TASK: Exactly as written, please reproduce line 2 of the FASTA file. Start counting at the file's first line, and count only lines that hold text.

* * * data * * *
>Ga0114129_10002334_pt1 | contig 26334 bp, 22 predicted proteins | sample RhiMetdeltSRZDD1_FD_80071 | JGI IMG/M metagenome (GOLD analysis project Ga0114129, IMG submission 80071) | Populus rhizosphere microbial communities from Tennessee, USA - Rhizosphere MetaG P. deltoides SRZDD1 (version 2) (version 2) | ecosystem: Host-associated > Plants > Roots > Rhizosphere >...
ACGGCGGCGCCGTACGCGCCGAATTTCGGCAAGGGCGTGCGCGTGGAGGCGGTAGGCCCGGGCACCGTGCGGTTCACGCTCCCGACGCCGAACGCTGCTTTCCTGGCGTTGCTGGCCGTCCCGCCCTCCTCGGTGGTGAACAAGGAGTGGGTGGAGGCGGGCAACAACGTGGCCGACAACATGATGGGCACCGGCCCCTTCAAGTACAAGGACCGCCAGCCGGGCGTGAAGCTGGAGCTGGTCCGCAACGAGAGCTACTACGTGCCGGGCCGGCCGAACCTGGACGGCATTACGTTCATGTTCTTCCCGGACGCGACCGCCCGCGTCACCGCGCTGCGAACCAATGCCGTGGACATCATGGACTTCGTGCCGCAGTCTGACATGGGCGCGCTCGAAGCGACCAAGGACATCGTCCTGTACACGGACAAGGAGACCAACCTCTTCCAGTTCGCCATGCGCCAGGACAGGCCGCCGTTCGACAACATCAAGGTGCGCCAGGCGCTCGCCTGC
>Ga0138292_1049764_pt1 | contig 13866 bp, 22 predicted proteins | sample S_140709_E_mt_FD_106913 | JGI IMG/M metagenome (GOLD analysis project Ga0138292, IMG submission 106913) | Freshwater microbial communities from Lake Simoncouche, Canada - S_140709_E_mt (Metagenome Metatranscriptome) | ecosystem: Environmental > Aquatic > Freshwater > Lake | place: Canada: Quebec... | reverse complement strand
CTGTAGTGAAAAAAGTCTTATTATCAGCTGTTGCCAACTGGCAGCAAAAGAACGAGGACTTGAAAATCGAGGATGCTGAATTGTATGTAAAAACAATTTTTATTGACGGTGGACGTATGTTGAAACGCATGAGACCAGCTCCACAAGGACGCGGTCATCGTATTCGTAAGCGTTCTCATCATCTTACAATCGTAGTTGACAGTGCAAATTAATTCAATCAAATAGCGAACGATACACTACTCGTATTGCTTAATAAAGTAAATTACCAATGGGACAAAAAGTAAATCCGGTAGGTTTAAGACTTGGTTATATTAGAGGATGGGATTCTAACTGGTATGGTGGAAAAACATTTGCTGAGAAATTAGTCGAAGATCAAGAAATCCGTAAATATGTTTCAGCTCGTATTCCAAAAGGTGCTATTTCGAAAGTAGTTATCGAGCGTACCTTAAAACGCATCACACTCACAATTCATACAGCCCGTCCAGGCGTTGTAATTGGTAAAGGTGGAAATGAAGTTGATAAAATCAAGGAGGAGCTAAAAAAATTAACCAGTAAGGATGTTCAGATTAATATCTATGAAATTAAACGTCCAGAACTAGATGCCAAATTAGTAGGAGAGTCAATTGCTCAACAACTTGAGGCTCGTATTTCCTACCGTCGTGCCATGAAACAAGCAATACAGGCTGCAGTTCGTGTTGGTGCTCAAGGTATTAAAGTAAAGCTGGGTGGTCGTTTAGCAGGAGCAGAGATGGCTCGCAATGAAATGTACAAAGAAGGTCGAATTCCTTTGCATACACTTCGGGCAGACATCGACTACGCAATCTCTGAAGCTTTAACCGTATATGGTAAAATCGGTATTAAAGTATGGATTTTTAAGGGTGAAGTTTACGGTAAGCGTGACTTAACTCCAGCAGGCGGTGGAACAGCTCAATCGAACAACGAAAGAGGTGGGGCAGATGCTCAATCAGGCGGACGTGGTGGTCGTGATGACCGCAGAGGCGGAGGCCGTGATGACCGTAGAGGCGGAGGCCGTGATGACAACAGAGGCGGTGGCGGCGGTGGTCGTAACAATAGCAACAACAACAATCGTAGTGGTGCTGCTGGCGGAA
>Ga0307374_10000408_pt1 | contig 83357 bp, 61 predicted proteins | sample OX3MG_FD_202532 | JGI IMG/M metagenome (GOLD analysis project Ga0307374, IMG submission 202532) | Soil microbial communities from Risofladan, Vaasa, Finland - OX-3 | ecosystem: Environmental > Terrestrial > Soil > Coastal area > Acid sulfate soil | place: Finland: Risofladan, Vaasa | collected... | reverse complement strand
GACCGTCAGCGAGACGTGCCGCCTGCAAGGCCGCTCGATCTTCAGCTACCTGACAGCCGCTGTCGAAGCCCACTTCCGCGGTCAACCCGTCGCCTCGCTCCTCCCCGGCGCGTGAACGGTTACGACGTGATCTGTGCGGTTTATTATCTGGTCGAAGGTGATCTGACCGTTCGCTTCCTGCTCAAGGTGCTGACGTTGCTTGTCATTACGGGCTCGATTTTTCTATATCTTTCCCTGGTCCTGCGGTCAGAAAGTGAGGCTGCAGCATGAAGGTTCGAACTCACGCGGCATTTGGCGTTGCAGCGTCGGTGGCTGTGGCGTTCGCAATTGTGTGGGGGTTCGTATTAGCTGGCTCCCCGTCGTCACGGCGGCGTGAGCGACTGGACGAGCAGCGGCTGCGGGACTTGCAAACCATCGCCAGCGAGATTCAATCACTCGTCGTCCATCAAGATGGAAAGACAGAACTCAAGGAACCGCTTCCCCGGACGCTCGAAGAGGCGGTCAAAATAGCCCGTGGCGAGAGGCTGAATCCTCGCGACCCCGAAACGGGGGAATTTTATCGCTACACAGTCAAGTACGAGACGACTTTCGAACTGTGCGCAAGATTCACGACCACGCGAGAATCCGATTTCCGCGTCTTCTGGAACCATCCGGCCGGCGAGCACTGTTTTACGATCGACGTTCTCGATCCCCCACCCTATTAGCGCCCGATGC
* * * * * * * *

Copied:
ACGGCGGCGCCGTACGCGCCGAATTTCGGCAAGGGCGTGCGCGTGGAGGCGGTAGGCCCGGGCACCGTGCGGTTCACGCTCCCGACGCCGAACGCTGCTTTCCTGGCGTTGCTGGCCGTCCCGCCCTCCTCGGTGGTGAACAAGGAGTGGGTGGAGGCGGGCAACAACGTGGCCGACAACATGATGGGCACCGGCCCCTTCAAGTACAAGGACCGCCAGCCGGGCGTGAAGCTGGAGCTGGTCCGCAACGAGAGCTACTACGTGCCGGGCCGGCCGAACCTGGACGGCATTACGTTCATGTTCTTCCCGGACGCGACCGCCCGCGTCACCGCGCTGCGAACCAATGCCGTGGACATCATGGACTTCGTGCCGCAGTCTGACATGGGCGCGCTCGAAGCGACCAAGGACATCGTCCTGTACACGGACAAGGAGACCAACCTCTTCCAGTTCGCCATGCGCCAGGACAGGCCGCCGTTCGACAACATCAAGGTGCGCCAGGCGCTCGCCTGC